“Here’s an idea for a new Top 50 list,” writes the 14-handicap owner of a restaurant on Spring Street in NYC. “You could rank the world’s Mission Hills courses. I mean, there must be a thousand of them.”
A thousand? Well, maybe — if you count “Mission Hills Labradoodles,” one of the Google options that popped up as I typed “Mission Hills” into the search box. (“We are a small breeder of Australian Labradoodles located in the heart of America,” reads their home page. “Our goal at Mission Hills Labradoodles is to raise top quality dogs that will be a joy and an asset to your home and family.”)
Add the word “golf” or “country club” and you narrow the search to a few dozen courses from Texas to Thailand. There is a Packard & Packard-designed Mission Hills C.C. in Northbrook, Ill. and an Al Watrous-designed Mission Hills G.C. in Plymouth, Mich. There is an admirable Mission Hills C.C. about a mile from the Top 50’s Kansas City headquarters. (Situated in the aptly named town of Fairway, Ks., this Mission Hills track was laid out by Tom Bendelow, the Johnny Appleseed of American golf. Bendelow is best remembered for Medinah Country Club No. 3, site of next year’s Ryder Cup.)
If we were to create a Mission Hills list — and all that’s holding us back is a lack of outside funding — the top spot would have to go to the one Mission Hills layout that is already in the Top 50. That would be Desmond Muirhead’s 44th-ranked Tournament Course at Mission Hills Country Club in Rancho Mirage, Calif., permanent site of the LPGA’s Kraft Nabisco Championship.
But given our correspondent’s Chinatown address, I’m guessing that she’s carrying water (or oolong tea) for the Mission Hills Golf Club of Shenzhen, China. A resort complex that is roughly the size of Delaware, China’s Mission Hills has the largest tennis center in Asia (51 courts and a 3,000-seat stadium court), several golf academies, four clubhouses, four spas, a convention center, a 5-star hotel, and no less than a dozen courses designed by the likes of Pete Dye, Jack Nicklaus, Greg Norman, Nick Faldo and Annika Sorenstam. Mission Hills is so big that it isn’t content hosting the Asian Amateur Championship and the occasional World Cup. It sponsors football matches between world-class teams such as FC Barcelona and, uh … opponents of FC Barcelona.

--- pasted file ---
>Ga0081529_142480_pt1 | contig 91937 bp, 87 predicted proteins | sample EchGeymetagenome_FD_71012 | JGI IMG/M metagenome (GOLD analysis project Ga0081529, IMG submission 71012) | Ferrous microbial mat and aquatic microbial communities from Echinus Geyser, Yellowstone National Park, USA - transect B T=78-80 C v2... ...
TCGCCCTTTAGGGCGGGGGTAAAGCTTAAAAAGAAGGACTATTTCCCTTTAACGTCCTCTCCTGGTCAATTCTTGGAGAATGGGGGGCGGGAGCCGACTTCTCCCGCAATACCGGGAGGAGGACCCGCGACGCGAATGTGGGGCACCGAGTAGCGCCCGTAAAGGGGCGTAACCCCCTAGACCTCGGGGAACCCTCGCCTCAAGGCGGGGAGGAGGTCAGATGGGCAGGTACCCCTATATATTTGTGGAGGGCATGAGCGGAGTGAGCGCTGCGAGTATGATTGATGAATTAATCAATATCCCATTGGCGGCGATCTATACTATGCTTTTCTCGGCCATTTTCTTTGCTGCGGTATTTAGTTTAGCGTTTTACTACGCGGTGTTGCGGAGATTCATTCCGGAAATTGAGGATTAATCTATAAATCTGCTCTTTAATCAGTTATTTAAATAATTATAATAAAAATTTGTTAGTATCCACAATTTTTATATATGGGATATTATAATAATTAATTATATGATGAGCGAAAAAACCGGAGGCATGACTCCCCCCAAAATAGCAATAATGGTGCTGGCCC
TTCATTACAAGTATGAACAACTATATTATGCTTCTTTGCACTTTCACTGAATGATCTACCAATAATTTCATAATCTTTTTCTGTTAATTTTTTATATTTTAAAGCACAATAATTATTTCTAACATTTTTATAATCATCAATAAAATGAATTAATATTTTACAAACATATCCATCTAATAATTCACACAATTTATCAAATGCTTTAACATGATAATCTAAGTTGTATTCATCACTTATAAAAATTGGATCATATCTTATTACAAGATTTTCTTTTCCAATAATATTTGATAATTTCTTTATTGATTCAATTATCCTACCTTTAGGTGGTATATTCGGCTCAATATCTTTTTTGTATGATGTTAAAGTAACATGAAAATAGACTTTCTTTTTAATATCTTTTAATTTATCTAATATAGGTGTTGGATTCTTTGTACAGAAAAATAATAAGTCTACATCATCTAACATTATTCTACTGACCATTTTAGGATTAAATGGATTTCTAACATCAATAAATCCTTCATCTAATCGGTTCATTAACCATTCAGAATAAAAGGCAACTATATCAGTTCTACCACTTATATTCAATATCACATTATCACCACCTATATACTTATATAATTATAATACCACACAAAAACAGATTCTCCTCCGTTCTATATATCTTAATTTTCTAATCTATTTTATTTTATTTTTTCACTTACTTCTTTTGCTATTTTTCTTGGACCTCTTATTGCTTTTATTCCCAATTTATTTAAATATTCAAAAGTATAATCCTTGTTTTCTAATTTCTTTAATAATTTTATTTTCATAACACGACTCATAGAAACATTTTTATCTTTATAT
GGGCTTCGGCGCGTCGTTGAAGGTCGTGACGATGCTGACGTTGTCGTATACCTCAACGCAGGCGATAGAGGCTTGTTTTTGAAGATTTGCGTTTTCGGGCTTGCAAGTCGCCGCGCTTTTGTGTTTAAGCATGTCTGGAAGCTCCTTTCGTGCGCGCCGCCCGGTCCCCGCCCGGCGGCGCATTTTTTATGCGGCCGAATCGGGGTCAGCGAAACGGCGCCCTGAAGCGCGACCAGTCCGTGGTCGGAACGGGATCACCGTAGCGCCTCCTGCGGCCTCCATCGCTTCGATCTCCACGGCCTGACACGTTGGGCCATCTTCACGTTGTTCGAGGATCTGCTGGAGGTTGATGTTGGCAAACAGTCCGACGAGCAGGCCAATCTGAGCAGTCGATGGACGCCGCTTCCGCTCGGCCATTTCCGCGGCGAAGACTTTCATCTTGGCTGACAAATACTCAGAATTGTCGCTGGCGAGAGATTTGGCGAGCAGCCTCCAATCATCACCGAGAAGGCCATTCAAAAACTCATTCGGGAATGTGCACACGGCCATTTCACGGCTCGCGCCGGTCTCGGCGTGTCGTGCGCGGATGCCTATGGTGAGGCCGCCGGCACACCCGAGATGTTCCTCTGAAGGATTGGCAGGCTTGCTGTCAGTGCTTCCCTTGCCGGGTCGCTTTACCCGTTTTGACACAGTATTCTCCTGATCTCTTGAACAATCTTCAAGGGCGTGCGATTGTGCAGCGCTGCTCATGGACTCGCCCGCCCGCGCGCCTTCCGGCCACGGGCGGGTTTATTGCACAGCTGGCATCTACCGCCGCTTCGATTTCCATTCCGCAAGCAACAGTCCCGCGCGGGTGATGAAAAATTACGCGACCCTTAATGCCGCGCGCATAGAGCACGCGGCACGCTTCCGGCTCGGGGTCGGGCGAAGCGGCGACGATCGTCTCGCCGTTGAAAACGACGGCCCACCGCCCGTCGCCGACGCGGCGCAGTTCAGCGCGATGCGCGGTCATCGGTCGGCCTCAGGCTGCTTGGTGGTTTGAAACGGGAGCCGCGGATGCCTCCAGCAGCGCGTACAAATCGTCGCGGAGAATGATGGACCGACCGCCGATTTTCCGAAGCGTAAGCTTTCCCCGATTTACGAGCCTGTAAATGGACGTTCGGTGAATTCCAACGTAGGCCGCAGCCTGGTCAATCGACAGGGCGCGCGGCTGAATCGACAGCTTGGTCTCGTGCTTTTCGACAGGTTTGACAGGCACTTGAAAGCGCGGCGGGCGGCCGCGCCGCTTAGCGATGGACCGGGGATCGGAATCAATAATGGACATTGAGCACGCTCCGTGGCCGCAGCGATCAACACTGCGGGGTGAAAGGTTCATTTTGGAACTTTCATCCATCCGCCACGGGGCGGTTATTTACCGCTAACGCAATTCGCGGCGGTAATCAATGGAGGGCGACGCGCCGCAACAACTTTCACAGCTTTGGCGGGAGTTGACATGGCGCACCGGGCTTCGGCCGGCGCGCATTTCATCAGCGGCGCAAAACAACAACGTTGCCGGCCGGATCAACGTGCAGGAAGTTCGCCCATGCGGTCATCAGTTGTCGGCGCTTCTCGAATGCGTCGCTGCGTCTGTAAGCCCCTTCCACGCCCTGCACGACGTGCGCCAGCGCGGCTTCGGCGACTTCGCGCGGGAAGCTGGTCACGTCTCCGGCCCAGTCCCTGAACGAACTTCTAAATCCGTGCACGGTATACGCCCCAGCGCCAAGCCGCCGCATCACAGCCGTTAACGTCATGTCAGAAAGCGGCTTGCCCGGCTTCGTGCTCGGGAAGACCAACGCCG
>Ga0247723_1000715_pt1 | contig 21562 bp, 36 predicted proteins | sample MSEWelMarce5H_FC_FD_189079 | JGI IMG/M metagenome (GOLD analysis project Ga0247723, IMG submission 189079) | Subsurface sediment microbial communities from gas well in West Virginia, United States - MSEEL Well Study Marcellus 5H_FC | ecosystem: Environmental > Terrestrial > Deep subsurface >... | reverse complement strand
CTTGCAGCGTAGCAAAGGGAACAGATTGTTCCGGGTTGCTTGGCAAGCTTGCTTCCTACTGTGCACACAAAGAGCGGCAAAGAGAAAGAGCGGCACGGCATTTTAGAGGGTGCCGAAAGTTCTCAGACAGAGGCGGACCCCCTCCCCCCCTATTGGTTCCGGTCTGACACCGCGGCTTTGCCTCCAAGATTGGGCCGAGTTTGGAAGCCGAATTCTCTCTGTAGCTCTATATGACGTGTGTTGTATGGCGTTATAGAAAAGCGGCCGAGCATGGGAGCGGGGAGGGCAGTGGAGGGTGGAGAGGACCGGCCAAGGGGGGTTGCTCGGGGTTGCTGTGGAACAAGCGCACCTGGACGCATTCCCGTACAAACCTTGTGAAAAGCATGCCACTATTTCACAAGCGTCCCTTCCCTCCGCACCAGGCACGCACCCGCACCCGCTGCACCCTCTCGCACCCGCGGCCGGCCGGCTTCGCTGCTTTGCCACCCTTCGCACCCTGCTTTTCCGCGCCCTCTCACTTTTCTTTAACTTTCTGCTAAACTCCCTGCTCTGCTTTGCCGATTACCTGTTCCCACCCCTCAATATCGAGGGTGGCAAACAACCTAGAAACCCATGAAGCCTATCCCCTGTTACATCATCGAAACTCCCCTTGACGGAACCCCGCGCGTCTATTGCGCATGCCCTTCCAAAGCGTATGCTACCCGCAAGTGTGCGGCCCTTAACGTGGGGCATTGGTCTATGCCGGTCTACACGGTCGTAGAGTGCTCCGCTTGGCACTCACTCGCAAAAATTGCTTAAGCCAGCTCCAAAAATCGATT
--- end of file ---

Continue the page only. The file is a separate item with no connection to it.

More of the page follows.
The helmsman of this golfing supertanker is Tenniel Chu, executive director of Mission Hills Properties Holdings Ltd…, a really big outfit. “Golf is the fastest growing sport in China,” Mr. Chu told me at this year’s Masters, where I chatted up a number of international golf titans before playing second-ranked Augusta National Golf Club as a guest.* “By 2020,” Mr. Chu continued, “China will have the world’s largest population of golfers.”
*I am not a member of either club, although I would never rule out a future alliance.
It is not lost on me that China, with a population of roughly 1.3 billion souls, might have a golf course worthy of a Top 50 ranking. Unfortunately, our Chinese course-raters/calligraphers submit their reports in the 50-year-old simplified Chinese character system employing the common caoshu shorthand variants, while our Cal Tech analysts read only traditional Chinese characters, which use standardized forms dating to the Han dynasty. That has led to some anomalous results, including the counter-intuitive ranking of the aqua-range at the Chung Shan Hot Spring Resort at No. 64, ahead of the world-renowned Pine Valley Golf Club of southern New Jersey.
We’ve got our best minds working on this problem. In the meantime, we’re provisionally ranking the Mission Hills Shenzhen complex — all twelve courses, including the Zhang Lianwei-designed par-3 course — as No. 1 in China.